The best way to describe the view of the mountains after it snows is that it looks like something out of Edward Scissorhands. The trees and mountains were cast in ice and snow and looked magical. Seeing a Bald Eagle would put an exclamation point on this fabulous day.
There are specific trees at the reservoir we refer to as eagle perches where we frequently see eagles, and today the trees held just snow. Eagle Beach, where eagles often stop for a drink, was also empty. So we’re 0-2 at our typical eagle spots.
But just as I began using my telescopic lens to scan a tiny strip of land not covered by snow far in the distance, Dan and I both saw them. Two adult Bald Eagles on the island.
Even with a 600 mm lens, it was a challenge seeing the birds up close, but the proximity of eagles made the trip worthwhile.
On the way home, another adventure awaited.
Quick Encounter with a Red-tailed Hawk
A beautiful Red-tailed Hawk flew across the road in front of us and landed on a strip of grass, not covered by snow, very close to the roadside. Our first thought was the hawk was grabbing a small rodent only its hawk eyes could see. It was close to 3 pm and would be dark soon, so knowing the hawk found some nourishment before dark made us happy.
Then all of a sudden, Dan looks into the rearview mirror and yells, “Noooo.” After the hawk landed in the grass, the bird quickly turned around and took off right into the path of an oncoming truck. Dan said it looked close and wasn’t sure if the hawk had made it, so we immediately turned around and headed back to investigate.
We expected to find the hawk lying upside down by the road. I was already dreading calling our local wildlife rehabilitator to tell her she had a new patient. Then I worried if we had towels or blankets in the trunk to swaddle the bird. Tyvek grocery bags don’t work for an animal with massive talons.
Luckily we didn’t find any feathers or blood near the roadway. We walked around the area, looking for any signs of a distressed hawk. The fresh snow made it easy to look for tracks. Clearly, this bird cleared the truck and flew off. Convinced it was just a close call, not a collision, we headed home.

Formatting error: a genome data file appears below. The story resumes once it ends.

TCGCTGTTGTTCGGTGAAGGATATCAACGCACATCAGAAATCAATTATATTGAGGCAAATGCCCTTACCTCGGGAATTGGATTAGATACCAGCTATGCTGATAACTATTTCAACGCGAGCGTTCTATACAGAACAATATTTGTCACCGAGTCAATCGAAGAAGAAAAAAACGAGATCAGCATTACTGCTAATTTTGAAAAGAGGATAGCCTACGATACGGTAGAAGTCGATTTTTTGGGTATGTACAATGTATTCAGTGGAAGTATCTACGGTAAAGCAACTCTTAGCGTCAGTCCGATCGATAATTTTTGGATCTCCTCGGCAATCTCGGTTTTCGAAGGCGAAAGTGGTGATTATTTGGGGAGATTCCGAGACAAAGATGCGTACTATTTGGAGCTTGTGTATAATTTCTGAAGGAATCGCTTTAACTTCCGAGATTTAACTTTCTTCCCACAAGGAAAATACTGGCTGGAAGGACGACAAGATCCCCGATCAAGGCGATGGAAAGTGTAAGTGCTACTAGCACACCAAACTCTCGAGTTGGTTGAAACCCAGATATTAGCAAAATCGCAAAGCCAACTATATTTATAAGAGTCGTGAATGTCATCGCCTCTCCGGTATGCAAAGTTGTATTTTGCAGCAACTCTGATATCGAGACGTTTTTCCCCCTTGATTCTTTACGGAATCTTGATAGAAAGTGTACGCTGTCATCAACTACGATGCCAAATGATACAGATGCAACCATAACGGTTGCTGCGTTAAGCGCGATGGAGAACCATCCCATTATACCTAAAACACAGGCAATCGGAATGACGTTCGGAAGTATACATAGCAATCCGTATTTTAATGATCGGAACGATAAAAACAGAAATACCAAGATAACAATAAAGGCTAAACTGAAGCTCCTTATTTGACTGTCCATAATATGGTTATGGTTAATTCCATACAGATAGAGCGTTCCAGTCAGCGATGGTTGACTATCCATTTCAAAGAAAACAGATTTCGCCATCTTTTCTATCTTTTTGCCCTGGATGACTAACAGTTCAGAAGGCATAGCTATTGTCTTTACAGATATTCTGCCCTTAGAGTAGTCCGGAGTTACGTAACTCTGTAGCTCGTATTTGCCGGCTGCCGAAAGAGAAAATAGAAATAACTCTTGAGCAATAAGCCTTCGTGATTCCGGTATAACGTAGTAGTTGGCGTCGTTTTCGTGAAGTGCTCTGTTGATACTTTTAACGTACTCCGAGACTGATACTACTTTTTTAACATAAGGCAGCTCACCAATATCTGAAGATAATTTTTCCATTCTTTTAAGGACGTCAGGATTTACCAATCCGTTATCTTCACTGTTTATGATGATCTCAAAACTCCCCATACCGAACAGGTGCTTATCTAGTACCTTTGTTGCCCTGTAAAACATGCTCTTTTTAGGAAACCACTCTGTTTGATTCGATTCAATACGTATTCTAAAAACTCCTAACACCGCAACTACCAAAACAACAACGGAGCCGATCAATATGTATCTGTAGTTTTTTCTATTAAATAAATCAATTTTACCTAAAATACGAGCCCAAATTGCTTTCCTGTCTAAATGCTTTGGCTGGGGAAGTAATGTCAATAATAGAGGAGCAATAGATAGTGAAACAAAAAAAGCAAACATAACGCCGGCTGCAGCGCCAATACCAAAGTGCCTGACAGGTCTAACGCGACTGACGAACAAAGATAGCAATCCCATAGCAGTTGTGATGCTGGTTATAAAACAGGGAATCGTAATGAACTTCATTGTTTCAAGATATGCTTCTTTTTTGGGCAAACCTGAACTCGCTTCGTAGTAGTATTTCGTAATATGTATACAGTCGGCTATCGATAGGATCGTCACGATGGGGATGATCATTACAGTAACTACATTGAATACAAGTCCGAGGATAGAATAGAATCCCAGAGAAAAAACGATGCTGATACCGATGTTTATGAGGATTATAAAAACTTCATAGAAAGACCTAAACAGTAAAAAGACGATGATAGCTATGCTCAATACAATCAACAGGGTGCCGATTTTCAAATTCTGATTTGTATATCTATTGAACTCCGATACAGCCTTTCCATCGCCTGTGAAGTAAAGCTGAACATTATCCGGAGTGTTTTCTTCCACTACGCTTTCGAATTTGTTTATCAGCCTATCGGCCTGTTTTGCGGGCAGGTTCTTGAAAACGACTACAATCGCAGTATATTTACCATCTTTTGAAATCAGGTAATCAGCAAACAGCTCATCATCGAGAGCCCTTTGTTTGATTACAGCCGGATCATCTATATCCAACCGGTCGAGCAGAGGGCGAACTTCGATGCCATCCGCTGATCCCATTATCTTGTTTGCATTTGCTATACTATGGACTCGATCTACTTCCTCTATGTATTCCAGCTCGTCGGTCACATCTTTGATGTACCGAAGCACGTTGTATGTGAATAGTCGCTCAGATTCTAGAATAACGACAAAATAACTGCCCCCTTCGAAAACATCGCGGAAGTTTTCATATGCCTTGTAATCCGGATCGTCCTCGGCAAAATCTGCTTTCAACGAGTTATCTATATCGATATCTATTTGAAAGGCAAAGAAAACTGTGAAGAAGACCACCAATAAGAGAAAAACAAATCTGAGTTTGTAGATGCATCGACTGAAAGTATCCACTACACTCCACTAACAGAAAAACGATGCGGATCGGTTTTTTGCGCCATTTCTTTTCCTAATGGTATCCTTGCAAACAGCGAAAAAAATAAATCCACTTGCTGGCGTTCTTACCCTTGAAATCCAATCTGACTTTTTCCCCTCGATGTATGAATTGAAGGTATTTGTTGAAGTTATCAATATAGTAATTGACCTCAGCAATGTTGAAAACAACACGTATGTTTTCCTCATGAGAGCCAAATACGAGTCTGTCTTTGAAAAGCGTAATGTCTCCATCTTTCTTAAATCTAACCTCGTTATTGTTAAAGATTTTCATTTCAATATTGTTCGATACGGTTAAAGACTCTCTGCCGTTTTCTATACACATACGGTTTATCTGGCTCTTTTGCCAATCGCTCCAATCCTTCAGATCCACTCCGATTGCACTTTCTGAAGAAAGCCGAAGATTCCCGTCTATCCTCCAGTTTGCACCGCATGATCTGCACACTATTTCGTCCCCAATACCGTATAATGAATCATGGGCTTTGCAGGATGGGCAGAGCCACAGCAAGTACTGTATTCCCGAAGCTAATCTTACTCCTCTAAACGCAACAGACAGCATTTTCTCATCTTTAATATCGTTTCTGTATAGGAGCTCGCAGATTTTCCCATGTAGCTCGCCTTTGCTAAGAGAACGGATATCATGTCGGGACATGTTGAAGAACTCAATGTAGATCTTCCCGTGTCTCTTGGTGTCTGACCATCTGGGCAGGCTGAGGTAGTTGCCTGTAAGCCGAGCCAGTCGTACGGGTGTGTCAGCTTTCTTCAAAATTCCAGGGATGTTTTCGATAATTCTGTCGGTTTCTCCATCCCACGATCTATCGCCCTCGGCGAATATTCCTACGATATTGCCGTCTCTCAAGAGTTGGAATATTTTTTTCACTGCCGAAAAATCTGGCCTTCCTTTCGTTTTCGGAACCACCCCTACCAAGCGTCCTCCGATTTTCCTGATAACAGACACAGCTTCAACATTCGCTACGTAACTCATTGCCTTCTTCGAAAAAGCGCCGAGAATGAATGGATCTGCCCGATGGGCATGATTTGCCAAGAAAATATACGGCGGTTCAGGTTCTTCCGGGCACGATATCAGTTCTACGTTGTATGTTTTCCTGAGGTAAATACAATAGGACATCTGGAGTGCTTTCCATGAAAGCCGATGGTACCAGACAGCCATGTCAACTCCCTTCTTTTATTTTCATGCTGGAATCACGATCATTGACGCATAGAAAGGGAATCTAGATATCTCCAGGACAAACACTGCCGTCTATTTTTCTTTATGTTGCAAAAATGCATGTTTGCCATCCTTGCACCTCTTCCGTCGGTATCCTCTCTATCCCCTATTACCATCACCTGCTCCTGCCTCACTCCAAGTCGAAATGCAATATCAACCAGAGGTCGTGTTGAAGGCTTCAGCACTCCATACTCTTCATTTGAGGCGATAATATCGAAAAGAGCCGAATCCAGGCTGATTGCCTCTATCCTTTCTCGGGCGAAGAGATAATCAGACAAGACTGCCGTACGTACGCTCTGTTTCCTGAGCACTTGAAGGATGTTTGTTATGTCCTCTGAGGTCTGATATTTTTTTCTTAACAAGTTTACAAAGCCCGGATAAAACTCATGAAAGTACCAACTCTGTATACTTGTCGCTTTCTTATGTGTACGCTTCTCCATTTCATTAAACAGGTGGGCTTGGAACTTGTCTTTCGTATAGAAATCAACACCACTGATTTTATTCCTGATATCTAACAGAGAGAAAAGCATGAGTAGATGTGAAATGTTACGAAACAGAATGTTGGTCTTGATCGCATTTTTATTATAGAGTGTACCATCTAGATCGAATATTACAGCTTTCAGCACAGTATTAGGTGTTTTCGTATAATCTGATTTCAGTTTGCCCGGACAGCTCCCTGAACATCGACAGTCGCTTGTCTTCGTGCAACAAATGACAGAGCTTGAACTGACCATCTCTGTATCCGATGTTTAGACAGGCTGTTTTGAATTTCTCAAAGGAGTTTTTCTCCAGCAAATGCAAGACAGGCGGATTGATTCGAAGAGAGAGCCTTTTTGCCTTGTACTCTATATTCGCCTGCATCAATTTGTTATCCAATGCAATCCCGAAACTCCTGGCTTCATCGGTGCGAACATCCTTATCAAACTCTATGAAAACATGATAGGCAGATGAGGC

Why Birds of Prey Hunt by the Roadsides
It got me thinking about hawks and other birds of prey getting struck by cars at alarming rates. Owls, hawks, and eagles hunt along highways because the lack of tree cover makes it easier for them to see their prey.
Counting highway hawks is one of my favorite hobbies to pass the time when driving on the NY State Thruway or on Route 84 traveling to Connecticut. I count the number of hawks I see perching on trees looking below for prey. It makes me happy knowing that those hawks hunting in big open spaces have less chance of eating a poisoned rodent.
But there’s another reason why you find so many rodents hunting on the side of the road. And it’s a human-made peril. People love tossing candy wrappers, potato chip bags, fast food containers, and other food wastes out car windows onto the roadside.
Please Don’t Litter
Food litter attracts scavengers like rats, mice, squirrels, opossums, and skunks, which attracts hawks and other birds of prey to the roadside, and then bad things happen.
So while people don’t purposely slam their cars into birds of prey, they deliberately toss garbage out of car windows. So you’re doing the same thing, with the same effect. Any animal, in this case, a hawk, is in peril being so close to the roadside.
The answer is simple, let’s eliminate this danger by not littering.
A litter-free environment makes the world safe for humans and birds of prey.
We’re inspired by birds, nature, and wildlife we encounter outdoors, like beautiful Bald Eagles, Owls and Red-tailed Hawks. So please visit our shop for holiday gift ideas. And most important, we donate 25% to bird and wildlife advocacy groups to support their important work!